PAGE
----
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Thirty years of change of fish communities in South China Sea

Thirty years of change of fish communities in South China Sea
Historical changes in maximum total length(A) and average weight(B) of important fish in Daya Bay from 1989 to 2021. Credit: Jinfa Zhao

Daya Bay is a representative semi-enclosed bay in the South China Sea, with a variety of ecosystems including mangroves, coral reefs, shelves, estuaries, salt marshes and quagmires. It is an important spawning ground, feeding ground and germplasm bank of main economic fish in the South China Sea. However, with the combined effects of multiple stressors such as human activities and climate change, especially environmental pollution, overfishing, and habitat fragmentation, fish resources in Daya Bay are in a state of decline. Long-term variation in fish community structure in this Bay remains uncertain.

To address this , we assessed the long-term changes in fish species composition, community structure, body size and important species by reviewing and analyzing fishery resources survey data and in Daya Bay from the past 30 years (1989–2021).

The bottom trawl surveys were conducted by the South China Sea Fisheries Research Institute of the Chinese Academy of Fishery Sciences in years 1989–1992, 2002–2005, 2007–2008, 2015–2016, and 2019–2021 in Daya Bay. In addition, to improve the comprehensiveness and accuracy of the data, we conducted an extensive search of historical information on fish research in Daya Bay, including published literature, regional catalogues, reports and monographs.

The findings revealed that a total of 544 species of fish were identified in the Bay, belonging to 24 orders and 125 families. Notably, the structure of the fish community in the bay has changed over time. First, there has been a clear decrease in the number of species and biomass of large fish. Second, the number of fish constituent orders and families has decreased. Moreover, both the average taxonomic distinctness and variation in taxonomic distinctness decreased from 1989–2021. Third, there is low similarity among fishes at different time phases and distinct changes in the composition of dominant species.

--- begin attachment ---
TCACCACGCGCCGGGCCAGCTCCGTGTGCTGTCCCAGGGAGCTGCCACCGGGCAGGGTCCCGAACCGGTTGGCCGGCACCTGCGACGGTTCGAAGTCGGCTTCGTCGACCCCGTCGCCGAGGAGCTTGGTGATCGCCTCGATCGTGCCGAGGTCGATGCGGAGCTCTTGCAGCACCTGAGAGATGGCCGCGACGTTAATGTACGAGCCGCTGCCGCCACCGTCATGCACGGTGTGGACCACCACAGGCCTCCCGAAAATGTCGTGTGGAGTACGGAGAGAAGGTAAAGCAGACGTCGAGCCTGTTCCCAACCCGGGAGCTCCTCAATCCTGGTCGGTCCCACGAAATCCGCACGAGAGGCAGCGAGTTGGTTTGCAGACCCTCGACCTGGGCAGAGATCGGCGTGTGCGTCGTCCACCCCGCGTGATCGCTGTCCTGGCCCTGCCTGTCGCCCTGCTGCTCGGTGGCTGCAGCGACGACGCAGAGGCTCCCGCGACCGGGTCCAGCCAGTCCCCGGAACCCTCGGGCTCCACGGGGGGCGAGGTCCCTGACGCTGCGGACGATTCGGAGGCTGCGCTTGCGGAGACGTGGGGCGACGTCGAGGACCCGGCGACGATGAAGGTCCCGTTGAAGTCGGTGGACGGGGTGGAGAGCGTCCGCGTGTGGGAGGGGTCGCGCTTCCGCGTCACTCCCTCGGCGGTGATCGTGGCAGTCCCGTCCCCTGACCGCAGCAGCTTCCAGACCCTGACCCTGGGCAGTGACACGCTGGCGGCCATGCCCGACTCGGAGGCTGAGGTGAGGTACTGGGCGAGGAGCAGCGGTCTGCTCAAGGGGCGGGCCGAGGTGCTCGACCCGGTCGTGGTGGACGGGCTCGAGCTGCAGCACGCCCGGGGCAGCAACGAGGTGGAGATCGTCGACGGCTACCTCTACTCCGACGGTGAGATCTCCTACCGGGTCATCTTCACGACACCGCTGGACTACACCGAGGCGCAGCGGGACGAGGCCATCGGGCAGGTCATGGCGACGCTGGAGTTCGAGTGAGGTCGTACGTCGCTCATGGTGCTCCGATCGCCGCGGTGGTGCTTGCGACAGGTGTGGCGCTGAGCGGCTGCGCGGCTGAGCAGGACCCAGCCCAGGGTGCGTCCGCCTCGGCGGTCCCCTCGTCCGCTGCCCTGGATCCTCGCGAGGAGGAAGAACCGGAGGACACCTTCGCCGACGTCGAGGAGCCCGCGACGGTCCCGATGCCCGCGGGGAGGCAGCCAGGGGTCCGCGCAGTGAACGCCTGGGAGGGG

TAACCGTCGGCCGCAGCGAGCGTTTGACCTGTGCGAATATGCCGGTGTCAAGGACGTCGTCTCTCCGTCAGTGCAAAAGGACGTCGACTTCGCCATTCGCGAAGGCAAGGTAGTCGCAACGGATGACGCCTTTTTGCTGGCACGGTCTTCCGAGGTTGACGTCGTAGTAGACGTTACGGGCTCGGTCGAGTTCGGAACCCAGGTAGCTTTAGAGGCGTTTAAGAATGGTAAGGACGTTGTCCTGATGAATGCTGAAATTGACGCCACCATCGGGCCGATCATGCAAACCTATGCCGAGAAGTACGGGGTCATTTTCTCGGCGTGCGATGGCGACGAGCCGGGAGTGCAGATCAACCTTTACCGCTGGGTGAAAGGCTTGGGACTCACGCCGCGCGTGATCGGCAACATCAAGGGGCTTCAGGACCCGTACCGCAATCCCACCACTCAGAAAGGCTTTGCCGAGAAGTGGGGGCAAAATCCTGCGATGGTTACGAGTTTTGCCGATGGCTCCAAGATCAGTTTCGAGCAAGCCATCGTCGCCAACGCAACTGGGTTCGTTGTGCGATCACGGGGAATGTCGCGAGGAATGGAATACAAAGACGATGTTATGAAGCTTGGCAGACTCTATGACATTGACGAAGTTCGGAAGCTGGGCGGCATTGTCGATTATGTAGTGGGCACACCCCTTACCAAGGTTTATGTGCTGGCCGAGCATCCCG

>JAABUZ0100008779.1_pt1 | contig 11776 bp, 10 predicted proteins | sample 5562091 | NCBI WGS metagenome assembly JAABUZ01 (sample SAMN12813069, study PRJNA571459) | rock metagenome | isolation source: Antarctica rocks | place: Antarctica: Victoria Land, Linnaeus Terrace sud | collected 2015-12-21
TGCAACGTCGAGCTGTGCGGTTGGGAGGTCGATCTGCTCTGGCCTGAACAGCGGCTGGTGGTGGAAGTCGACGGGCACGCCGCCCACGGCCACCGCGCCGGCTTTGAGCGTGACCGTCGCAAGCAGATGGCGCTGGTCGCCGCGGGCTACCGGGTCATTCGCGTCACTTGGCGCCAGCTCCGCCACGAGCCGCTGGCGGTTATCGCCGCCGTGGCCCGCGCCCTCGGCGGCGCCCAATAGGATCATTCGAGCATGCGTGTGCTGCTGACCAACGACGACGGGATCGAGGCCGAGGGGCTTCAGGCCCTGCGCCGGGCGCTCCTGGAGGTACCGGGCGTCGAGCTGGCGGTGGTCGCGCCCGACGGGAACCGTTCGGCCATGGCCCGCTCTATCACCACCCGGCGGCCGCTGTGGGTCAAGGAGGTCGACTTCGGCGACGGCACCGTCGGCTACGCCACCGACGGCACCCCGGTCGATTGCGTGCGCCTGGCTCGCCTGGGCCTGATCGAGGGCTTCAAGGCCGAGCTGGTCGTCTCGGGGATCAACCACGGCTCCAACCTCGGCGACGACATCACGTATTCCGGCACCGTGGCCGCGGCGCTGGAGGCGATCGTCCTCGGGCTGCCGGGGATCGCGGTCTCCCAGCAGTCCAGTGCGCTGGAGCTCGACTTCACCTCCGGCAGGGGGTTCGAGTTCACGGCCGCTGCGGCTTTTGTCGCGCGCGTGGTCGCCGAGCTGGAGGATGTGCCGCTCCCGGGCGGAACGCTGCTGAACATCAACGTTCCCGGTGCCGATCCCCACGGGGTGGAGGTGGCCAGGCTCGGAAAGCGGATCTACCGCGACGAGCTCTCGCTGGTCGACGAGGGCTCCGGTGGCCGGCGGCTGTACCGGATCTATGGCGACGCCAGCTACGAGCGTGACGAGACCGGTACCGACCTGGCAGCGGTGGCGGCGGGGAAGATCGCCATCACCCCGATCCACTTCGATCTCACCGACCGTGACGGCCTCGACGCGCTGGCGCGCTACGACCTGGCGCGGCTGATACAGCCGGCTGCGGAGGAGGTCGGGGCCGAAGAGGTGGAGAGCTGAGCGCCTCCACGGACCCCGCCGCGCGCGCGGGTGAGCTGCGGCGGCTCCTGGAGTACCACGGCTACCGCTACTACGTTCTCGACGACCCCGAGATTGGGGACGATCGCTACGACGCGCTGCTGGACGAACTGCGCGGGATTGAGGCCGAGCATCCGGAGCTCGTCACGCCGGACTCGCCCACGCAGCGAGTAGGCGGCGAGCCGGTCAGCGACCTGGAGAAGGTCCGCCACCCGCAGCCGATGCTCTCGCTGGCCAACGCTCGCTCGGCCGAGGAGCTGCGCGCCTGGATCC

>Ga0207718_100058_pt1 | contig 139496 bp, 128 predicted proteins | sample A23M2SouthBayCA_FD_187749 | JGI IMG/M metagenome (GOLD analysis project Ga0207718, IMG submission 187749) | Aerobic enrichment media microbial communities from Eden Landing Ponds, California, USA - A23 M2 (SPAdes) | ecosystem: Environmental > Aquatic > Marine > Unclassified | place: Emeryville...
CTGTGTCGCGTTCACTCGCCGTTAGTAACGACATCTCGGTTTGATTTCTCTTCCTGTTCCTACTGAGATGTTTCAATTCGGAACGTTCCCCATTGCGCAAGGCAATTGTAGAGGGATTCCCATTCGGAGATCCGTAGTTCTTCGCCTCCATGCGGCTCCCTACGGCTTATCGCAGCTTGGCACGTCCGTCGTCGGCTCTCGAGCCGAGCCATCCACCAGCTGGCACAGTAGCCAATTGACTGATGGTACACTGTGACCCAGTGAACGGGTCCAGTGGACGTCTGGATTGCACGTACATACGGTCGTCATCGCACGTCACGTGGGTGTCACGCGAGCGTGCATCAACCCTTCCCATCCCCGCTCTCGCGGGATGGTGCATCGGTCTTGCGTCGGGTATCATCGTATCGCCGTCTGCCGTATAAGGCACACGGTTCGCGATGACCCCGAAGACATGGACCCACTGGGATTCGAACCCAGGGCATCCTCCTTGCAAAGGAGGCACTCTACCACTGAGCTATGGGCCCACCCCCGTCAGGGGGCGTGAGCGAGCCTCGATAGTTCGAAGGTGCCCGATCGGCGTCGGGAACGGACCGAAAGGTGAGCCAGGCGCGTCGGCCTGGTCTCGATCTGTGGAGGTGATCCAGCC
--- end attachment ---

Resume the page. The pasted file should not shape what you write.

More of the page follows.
In general, the present results, published in Water Biology and Security, indicate that the fish community structure in Daya Bay has tended to reflect a decline in diversity, shifts in composition, and shrinking of fish in the past three decades.

This study improves our understanding of fish species composition and its drivers over time in Daya Bay, providing important knowledge to support the protection and restoration of this ecosystem and the important ecosystem services it provides.

More information: Jinfa Zhao et al, Thirty years of change: Assessing the dynamics of fish communities in Daya Bay, a semi-enclosed coastal ecosystem of the South China sea, Water Biology and Security (2024). DOI: 10.1016/j.watbs.2024.100268

Provided by KeAi Communications Co.

Citation: Thirty years of change of fish communities in South China Sea (2024, June 25) retrieved 12 July 2024 from
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